“Starboard lateral, Daltrey,” yelled Sam, “they’re going to fire!”

A barrage of cannon fell from the Dragon and past the Horn as it glided “up” to starboard. Laura was standing quiet, one hand gripping the railing and the other holding a silken bag. They passed over the Spanish ship. Laura winked at one of the Spaniards, and flipped the bag open, letting the golden dust spill out.

“Now, back, straight up at her bare bottom! And ready your cannon!” yelled Sam, once again ignoring the hornpipe, and the Athena’s Horn twisted up towards the Sleeping Dragon.

The Dragon was unable to track the Horn without turning upside down. The Horn came up its port side and delivered a broadside. Surprised, perhaps, by their enemy’s abrupt change in direction, the Dragon’s crew fired late, and the Horn took the high air. But the Dragon sprang into action again didn’t let its wounds detract from the battle. The two ships twisted round and up like Hermes’ great caduceus.

A great ball of fire burst from the Dragon’s deck, but scant seconds earlier, Laura had brought her Chinese fan into play. It generated a great wind that momentarily shook the Irish ship, and the fiery explosion merely hit the Horn’s tail. But it did take hold, and smoke rose from her deck as another broadside pounded the Sleeping Dragon. The Dragon could no longer ignore its injuries, but neither was the Horn at the full of its powers.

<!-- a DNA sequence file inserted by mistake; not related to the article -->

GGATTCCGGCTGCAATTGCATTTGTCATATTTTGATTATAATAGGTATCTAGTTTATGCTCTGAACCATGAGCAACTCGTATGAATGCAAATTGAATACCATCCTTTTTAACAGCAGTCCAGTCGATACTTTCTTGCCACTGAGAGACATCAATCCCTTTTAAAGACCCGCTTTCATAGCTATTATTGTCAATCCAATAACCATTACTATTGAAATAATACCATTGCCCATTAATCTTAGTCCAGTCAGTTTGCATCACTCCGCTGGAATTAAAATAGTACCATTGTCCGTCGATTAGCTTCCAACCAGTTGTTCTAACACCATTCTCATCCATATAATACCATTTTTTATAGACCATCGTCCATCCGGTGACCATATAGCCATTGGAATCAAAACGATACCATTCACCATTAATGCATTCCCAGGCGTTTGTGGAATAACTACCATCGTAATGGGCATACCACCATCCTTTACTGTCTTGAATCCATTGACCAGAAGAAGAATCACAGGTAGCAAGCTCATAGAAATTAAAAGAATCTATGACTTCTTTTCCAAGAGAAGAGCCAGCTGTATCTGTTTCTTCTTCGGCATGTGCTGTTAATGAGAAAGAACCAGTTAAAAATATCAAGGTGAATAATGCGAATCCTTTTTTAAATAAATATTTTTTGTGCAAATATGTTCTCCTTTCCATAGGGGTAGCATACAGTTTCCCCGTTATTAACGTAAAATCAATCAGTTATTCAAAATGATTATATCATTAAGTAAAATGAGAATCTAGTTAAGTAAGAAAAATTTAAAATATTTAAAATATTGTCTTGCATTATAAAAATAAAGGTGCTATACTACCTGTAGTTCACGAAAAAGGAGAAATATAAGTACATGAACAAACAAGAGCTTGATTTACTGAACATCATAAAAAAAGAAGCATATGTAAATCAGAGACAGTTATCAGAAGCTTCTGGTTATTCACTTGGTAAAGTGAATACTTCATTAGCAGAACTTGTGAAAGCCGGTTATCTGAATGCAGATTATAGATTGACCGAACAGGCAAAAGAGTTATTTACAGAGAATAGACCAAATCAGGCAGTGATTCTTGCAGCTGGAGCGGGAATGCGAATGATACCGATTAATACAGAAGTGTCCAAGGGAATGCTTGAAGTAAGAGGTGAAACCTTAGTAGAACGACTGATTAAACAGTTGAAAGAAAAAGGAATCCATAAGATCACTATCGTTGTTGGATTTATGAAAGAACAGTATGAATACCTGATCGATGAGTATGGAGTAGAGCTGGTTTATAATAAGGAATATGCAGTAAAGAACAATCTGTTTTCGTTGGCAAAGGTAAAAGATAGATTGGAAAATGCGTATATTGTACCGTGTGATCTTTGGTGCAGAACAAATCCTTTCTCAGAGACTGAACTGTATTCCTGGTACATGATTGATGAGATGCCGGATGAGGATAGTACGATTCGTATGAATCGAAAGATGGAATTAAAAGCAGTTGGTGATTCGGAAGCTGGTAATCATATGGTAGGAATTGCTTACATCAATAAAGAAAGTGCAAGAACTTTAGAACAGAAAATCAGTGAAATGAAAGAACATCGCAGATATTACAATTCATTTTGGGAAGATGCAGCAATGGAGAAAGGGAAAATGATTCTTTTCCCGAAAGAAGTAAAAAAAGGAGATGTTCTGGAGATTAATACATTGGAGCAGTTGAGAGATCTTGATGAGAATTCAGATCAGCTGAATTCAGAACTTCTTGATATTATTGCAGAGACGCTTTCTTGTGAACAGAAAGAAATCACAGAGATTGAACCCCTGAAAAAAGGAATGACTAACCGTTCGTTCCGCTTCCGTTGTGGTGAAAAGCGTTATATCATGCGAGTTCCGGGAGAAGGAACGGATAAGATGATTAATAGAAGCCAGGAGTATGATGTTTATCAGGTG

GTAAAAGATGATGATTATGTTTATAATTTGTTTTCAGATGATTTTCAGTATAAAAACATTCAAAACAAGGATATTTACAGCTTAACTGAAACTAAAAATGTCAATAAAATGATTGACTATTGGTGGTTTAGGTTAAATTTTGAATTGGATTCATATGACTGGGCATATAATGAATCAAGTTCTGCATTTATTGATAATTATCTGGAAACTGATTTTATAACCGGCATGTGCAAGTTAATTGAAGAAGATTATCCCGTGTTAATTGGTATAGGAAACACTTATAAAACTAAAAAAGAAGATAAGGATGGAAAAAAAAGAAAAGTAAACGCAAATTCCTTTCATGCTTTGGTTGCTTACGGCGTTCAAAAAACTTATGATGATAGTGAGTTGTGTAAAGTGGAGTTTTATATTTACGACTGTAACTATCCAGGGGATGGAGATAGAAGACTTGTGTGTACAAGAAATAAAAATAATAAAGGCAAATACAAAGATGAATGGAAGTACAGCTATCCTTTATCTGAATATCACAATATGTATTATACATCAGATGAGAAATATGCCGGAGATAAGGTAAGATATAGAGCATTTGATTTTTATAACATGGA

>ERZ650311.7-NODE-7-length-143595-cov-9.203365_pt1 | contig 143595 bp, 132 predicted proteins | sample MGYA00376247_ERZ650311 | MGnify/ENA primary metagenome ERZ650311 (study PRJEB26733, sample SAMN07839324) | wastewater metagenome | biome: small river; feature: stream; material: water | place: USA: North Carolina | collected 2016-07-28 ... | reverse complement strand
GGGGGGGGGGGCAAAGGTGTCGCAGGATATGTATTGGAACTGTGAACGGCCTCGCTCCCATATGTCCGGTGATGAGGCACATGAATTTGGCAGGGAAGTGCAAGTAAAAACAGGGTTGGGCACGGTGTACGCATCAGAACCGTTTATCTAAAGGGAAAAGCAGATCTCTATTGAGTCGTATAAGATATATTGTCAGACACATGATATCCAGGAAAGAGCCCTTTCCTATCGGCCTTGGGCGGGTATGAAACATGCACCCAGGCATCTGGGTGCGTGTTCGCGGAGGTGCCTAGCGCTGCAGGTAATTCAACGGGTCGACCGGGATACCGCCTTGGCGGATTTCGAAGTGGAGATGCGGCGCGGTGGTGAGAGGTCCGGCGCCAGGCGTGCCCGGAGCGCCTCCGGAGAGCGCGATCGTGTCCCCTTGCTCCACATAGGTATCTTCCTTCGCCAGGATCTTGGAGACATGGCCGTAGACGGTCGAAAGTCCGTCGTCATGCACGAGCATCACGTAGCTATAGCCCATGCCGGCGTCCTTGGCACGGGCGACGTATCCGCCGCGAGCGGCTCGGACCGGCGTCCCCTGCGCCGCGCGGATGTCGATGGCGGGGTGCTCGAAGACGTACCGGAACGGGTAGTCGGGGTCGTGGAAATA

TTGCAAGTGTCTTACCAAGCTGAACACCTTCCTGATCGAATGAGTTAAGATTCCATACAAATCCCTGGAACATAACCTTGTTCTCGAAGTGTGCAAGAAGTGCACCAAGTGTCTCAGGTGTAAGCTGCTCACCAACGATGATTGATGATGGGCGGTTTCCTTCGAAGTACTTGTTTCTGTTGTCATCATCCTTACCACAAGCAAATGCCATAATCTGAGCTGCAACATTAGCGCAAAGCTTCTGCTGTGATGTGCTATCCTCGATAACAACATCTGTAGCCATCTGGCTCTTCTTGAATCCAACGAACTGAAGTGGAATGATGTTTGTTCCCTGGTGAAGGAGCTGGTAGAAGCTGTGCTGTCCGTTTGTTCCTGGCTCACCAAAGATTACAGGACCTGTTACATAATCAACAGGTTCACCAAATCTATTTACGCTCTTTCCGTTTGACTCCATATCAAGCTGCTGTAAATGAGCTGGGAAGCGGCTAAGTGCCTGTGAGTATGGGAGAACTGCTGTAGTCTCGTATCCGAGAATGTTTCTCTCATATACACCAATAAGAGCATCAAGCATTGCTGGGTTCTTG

The battle remained even, and Sam decided it was time to take chances.

“Laura, morphincant or Kentucky charm?

“I don’t think they’re stupid, Sam. They’ll be expecting a morphincant if they saw what I did to their friends.”